One of Israel’s top tech investors warned in an interview aired on Friday night that the country must solve its internal crisis over the government’s judicial overhaul “within days,” saying the Israeli economy was “in terrible danger.”
Speaking to Channel 12 news, Shlomo Dovrat, who is a co-founder and general partner at Viola Ventures, an Israeli venture capital fund with over $1.3 billion under management, said he was “deeply anxious” about the government’s judicial plans.
“I believe we’re in a dangerous moment, the likes of which I don’t remember seeing in many years,” he said.
Dovrat, who according to Channel 12 has not given an interview in 20 years, broke his silence due to his intense worry.
“Over a period of 40 years we built a glorious economy, a spectacular high-tech industry,” Dovrat said, but the government’s plans were leading to “a danger” for the economy and society “at a level I don’t remember seeing.”
“We are seeing the risk premium for investments in Israel rising dramatically,” he said, noting that money was leaving Israel, and a large part of it would likely not return.
According to Dovrat, foreign investors “won’t invest in a country that doesn’t have certainty, that doesn’t have political stability and doesn’t have an independent justice system that can protect their property rights.”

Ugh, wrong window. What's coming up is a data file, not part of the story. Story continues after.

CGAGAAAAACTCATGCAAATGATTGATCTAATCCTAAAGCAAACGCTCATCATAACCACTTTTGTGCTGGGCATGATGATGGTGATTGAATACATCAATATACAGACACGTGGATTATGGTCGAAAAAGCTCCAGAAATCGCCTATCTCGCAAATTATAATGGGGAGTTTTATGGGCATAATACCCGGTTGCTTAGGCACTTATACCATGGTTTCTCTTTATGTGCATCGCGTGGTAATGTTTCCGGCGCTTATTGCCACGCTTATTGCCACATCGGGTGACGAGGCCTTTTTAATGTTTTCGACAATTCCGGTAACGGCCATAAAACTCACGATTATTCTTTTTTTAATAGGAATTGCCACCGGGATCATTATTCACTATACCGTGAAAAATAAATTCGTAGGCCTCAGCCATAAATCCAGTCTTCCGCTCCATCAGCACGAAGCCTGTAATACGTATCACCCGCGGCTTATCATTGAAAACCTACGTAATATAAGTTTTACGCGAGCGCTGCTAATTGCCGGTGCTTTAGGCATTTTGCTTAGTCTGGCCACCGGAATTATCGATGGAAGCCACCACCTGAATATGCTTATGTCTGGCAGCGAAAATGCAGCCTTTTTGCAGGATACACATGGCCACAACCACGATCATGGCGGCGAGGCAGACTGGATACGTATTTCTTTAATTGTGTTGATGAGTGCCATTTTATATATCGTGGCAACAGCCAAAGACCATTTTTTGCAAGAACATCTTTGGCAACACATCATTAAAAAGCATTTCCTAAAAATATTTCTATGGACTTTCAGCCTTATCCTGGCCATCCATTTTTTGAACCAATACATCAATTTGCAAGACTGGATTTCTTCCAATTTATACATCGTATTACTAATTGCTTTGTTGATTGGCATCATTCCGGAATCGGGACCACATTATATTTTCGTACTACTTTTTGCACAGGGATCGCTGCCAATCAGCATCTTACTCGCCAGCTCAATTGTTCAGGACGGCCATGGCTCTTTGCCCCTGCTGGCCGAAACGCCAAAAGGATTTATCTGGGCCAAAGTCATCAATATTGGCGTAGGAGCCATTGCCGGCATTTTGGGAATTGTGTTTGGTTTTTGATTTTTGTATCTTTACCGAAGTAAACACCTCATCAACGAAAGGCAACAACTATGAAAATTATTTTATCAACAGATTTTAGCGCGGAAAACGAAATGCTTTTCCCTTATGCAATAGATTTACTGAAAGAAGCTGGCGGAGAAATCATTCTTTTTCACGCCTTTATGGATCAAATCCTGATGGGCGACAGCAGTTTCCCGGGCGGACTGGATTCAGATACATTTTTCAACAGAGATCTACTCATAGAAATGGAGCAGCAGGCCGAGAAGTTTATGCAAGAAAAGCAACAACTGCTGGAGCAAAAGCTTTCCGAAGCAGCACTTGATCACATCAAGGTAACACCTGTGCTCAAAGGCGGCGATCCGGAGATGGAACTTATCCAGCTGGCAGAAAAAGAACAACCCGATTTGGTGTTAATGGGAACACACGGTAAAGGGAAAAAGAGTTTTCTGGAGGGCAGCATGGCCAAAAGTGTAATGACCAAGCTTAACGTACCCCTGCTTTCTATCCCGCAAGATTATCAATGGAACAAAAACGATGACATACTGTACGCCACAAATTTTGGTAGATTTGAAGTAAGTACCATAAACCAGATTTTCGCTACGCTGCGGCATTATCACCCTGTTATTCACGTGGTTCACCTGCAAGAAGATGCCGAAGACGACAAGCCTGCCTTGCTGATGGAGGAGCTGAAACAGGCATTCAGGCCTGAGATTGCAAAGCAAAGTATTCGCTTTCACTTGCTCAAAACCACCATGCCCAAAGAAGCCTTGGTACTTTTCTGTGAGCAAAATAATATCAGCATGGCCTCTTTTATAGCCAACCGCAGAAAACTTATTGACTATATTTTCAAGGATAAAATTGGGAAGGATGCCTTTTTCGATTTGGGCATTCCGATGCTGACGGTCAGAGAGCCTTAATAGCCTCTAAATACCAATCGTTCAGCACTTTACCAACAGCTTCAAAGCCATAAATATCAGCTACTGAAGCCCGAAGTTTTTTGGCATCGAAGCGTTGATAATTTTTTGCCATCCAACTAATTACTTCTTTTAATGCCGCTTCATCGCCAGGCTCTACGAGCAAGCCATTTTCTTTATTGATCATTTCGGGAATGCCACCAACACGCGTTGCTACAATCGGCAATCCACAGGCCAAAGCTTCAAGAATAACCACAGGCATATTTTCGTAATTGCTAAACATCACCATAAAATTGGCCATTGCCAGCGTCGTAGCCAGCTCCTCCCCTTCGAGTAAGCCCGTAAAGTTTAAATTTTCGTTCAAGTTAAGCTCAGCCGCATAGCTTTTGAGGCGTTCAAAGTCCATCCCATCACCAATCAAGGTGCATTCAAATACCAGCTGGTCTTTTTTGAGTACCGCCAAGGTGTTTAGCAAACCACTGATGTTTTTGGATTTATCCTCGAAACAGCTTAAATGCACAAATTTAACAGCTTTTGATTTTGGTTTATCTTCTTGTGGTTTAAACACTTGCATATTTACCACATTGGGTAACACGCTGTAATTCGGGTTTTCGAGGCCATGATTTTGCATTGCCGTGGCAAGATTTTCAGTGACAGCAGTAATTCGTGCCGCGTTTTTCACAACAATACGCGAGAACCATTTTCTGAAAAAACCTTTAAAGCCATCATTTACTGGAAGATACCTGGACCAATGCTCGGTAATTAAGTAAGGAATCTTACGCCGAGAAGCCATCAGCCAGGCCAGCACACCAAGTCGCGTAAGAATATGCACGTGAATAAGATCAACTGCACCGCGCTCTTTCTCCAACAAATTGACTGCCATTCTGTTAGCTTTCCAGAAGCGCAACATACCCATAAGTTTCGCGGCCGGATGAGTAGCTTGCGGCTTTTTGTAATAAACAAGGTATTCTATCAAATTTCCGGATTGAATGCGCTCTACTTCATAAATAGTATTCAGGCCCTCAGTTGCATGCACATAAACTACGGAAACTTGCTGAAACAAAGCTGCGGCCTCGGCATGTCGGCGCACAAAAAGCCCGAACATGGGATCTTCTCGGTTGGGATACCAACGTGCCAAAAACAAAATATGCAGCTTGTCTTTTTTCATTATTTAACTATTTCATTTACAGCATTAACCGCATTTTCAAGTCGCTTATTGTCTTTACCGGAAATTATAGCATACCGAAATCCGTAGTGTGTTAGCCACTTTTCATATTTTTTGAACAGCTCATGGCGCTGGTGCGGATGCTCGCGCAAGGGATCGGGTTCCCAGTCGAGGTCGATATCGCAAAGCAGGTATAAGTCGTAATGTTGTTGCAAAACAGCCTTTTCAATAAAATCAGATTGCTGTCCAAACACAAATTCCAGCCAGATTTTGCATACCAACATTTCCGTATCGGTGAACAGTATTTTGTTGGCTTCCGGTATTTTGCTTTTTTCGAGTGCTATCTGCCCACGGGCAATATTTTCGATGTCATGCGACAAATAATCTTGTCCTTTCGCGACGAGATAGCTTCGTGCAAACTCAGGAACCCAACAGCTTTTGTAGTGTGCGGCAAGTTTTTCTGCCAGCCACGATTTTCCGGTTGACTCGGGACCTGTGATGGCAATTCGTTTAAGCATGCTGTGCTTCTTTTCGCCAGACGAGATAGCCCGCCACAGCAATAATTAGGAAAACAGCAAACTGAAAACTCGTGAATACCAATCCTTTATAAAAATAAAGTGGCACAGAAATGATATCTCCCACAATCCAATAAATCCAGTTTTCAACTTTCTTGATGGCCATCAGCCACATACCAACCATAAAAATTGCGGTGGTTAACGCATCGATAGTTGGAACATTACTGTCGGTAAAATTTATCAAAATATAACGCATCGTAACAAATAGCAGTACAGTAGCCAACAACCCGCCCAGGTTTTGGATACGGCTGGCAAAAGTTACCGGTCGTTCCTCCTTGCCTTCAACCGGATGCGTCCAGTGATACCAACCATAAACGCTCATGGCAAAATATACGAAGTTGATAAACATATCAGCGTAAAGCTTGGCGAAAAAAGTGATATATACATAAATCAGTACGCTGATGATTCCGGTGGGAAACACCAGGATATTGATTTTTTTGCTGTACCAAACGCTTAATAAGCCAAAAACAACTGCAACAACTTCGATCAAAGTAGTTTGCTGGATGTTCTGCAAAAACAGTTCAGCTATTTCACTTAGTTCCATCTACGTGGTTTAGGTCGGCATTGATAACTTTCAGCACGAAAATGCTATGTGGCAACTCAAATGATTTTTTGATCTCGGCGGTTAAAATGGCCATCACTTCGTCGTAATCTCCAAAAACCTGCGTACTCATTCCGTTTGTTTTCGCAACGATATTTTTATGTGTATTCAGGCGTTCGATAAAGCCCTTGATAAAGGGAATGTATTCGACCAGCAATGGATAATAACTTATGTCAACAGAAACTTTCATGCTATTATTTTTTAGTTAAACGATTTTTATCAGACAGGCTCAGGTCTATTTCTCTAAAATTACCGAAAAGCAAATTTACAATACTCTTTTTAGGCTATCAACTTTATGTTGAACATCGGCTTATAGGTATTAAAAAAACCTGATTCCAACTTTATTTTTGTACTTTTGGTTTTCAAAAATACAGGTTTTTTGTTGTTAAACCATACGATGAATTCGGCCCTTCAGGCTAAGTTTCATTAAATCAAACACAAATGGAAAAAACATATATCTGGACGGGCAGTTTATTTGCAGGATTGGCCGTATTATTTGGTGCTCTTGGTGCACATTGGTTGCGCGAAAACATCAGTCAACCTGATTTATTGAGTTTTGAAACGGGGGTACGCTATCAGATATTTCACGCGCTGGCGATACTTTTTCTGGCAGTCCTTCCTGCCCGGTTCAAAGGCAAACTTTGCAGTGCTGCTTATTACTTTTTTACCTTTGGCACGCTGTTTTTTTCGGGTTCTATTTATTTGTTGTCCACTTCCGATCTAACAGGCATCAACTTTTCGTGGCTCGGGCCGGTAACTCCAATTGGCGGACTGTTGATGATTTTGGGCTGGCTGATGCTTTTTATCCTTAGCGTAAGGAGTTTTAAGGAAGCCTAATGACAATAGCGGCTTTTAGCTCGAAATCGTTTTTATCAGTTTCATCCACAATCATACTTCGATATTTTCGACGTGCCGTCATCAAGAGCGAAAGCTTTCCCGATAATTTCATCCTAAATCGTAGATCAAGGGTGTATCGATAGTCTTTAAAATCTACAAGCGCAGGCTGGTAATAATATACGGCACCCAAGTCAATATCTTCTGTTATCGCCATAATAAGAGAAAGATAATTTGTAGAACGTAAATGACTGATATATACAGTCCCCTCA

He said Netanyahu “must take action fast.”
“The markets are voting with their feet. Billions of dollars are exiting Israel every day… In boards of companies we’re invested in, foreign investors say ‘Israel’s risk is too high now, get the money out of Israel.’ That’s what we’re hearing, not from one or two [companies]. It’s widespread,” he said.
“Every day that passes and this crisis isn’t resolved we are at huge risk. The clock is ticking. We have to act and fast,” Dovrat said.
“The moment the high-tech industry leaves Israel or the economy weakens in general and foreign investors stop coming here — the cost of living will rise dramatically, interests on mortgages will rise dramatically,” he said.
He called Israel’s high-tech industry “Israel’s economic miracle,” making up 45% of exports and nearly 20% of GDP “and a huge percentage of revenue from taxes.”
“We won’t have the money for hospitals, infrastructure, health,… and of course security,” he warned.
“We don’t have time for politics… [It] can’t end in months of negotiations and a compromise at the last minute. If this process lasts months, there won’t be anything left to fix,” he said, adding that he had “never seen such concern among foreign investors.”